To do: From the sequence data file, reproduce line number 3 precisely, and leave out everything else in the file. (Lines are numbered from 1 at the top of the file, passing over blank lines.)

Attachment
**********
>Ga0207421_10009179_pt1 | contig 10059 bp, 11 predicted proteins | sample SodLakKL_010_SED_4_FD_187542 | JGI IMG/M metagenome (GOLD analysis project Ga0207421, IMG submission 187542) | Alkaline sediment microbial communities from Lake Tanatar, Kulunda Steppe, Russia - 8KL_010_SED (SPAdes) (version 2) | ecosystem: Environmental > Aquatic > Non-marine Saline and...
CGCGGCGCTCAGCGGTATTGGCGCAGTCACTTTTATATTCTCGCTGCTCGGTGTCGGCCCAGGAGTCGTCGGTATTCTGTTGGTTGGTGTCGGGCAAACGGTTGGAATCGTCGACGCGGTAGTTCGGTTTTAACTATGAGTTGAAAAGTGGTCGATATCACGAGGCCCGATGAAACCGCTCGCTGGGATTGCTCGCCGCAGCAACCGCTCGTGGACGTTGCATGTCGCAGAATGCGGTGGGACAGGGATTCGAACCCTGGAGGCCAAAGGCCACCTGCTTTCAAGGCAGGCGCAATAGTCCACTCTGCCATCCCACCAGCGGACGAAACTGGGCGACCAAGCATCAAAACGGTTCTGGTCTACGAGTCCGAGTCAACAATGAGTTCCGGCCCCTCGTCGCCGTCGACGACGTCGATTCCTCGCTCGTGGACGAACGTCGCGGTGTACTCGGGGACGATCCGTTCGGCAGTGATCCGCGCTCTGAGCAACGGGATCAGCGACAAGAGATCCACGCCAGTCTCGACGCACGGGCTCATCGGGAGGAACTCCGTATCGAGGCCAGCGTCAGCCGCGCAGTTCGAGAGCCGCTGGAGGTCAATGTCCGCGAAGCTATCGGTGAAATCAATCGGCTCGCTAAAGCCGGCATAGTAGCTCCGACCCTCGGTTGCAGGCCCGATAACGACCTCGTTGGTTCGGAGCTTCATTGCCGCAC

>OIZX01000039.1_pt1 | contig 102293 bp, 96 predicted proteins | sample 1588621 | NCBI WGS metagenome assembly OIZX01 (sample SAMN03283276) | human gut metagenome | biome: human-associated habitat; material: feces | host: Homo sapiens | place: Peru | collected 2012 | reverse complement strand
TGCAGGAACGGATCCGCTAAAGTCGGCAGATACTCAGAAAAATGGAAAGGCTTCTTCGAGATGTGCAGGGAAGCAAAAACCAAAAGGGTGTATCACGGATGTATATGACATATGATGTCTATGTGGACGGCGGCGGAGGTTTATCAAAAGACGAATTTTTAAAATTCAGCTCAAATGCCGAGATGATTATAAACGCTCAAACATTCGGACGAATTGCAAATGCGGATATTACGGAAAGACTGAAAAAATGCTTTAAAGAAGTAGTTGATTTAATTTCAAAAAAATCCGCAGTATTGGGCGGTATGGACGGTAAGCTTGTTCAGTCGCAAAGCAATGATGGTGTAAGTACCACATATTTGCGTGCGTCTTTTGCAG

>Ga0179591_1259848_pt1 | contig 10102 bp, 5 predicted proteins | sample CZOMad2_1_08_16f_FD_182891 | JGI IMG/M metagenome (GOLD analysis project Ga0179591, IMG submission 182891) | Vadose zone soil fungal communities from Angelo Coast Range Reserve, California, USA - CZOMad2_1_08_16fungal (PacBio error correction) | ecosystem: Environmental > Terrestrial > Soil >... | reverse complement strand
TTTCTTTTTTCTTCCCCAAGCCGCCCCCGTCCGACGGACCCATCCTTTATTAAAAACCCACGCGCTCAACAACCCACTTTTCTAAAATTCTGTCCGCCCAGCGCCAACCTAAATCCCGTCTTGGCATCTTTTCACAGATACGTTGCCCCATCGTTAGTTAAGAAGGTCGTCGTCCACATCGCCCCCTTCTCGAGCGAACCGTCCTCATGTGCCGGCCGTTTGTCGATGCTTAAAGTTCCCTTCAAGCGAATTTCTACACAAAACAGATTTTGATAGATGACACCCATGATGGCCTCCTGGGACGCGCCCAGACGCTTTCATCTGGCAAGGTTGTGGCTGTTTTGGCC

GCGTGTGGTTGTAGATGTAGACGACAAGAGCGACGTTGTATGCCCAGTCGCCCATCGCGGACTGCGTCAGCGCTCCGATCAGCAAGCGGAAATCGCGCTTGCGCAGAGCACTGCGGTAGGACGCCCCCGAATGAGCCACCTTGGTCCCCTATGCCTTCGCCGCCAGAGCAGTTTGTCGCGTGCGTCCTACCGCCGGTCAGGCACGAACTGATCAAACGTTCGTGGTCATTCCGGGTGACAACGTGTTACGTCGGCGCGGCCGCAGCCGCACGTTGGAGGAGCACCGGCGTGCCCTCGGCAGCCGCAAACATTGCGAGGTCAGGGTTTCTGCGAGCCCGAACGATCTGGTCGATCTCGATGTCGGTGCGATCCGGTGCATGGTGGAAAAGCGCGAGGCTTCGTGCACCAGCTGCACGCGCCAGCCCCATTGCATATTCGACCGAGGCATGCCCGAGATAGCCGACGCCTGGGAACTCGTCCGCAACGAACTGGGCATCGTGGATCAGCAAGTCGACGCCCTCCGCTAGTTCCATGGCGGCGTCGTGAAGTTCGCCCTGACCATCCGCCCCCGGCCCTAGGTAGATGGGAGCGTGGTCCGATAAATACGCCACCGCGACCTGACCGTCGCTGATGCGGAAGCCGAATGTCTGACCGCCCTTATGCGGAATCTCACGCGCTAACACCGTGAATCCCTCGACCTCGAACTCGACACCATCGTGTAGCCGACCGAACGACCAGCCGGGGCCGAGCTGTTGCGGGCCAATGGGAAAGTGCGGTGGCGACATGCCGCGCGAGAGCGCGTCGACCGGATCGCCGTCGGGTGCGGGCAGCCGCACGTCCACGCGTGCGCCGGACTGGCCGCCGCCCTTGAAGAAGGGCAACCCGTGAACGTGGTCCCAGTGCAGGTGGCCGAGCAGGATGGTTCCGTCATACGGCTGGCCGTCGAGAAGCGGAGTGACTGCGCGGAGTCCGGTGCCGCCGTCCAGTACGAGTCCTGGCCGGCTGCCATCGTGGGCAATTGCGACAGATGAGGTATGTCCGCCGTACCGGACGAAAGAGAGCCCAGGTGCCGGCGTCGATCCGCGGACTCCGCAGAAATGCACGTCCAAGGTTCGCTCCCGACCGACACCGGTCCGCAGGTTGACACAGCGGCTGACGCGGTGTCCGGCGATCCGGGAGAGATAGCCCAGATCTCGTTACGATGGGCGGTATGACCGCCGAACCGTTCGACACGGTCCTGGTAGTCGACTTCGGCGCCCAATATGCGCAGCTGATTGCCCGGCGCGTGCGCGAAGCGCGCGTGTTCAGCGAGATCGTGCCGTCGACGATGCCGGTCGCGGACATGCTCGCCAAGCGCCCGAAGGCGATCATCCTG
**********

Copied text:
>OIZX01000039.1_pt1 | contig 102293 bp, 96 predicted proteins | sample 1588621 | NCBI WGS metagenome assembly OIZX01 (sample SAMN03283276) | human gut metagenome | biome: human-associated habitat; material: feces | host: Homo sapiens | place: Peru | collected 2012 | reverse complement strand